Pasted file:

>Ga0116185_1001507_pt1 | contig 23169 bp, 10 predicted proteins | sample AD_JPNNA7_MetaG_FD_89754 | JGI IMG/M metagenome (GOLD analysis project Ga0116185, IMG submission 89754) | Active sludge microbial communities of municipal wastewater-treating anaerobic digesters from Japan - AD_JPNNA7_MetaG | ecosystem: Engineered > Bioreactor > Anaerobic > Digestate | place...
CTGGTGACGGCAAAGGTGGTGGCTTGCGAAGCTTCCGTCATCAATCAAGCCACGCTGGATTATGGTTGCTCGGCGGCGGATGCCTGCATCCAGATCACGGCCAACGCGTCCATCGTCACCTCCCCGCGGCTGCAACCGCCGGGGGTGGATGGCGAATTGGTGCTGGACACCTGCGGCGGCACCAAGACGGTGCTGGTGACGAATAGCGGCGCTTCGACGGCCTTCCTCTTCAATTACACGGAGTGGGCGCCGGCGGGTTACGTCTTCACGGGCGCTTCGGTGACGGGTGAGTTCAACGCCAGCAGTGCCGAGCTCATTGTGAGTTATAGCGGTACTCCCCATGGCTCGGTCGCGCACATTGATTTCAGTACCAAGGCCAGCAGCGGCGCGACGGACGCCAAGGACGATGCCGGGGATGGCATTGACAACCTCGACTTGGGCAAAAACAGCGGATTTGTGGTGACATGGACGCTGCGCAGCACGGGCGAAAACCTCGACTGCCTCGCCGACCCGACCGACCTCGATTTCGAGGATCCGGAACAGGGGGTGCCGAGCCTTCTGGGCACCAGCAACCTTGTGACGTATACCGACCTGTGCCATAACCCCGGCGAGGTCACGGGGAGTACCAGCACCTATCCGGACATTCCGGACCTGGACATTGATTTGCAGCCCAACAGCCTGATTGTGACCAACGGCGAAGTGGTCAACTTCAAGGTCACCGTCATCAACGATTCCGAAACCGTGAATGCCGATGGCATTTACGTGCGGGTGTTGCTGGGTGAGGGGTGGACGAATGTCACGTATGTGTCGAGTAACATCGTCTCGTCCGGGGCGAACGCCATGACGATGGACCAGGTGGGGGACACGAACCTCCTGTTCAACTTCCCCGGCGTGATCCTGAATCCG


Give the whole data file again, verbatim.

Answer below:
>Ga0116185_1001507_pt1 | contig 23169 bp, 10 predicted proteins | sample AD_JPNNA7_MetaG_FD_89754 | JGI IMG/M metagenome (GOLD analysis project Ga0116185, IMG submission 89754) | Active sludge microbial communities of municipal wastewater-treating anaerobic digesters from Japan - AD_JPNNA7_MetaG | ecosystem: Engineered > Bioreactor > Anaerobic > Digestate | place...
CTGGTGACGGCAAAGGTGGTGGCTTGCGAAGCTTCCGTCATCAATCAAGCCACGCTGGATTATGGTTGCTCGGCGGCGGATGCCTGCATCCAGATCACGGCCAACGCGTCCATCGTCACCTCCCCGCGGCTGCAACCGCCGGGGGTGGATGGCGAATTGGTGCTGGACACCTGCGGCGGCACCAAGACGGTGCTGGTGACGAATAGCGGCGCTTCGACGGCCTTCCTCTTCAATTACACGGAGTGGGCGCCGGCGGGTTACGTCTTCACGGGCGCTTCGGTGACGGGTGAGTTCAACGCCAGCAGTGCCGAGCTCATTGTGAGTTATAGCGGTACTCCCCATGGCTCGGTCGCGCACATTGATTTCAGTACCAAGGCCAGCAGCGGCGCGACGGACGCCAAGGACGATGCCGGGGATGGCATTGACAACCTCGACTTGGGCAAAAACAGCGGATTTGTGGTGACATGGACGCTGCGCAGCACGGGCGAAAACCTCGACTGCCTCGCCGACCCGACCGACCTCGATTTCGAGGATCCGGAACAGGGGGTGCCGAGCCTTCTGGGCACCAGCAACCTTGTGACGTATACCGACCTGTGCCATAACCCCGGCGAGGTCACGGGGAGTACCAGCACCTATCCGGACATTCCGGACCTGGACATTGATTTGCAGCCCAACAGCCTGATTGTGACCAACGGCGAAGTGGTCAACTTCAAGGTCACCGTCATCAACGATTCCGAAACCGTGAATGCCGATGGCATTTACGTGCGGGTGTTGCTGGGTGAGGGGTGGACGAATGTCACGTATGTGTCGAGTAACATCGTCTCGTCCGGGGCGAACGCCATGACGATGGACCAGGTGGGGGACACGAACCTCCTGTTCAACTTCCCCGGCGTGATCCTGAATCCG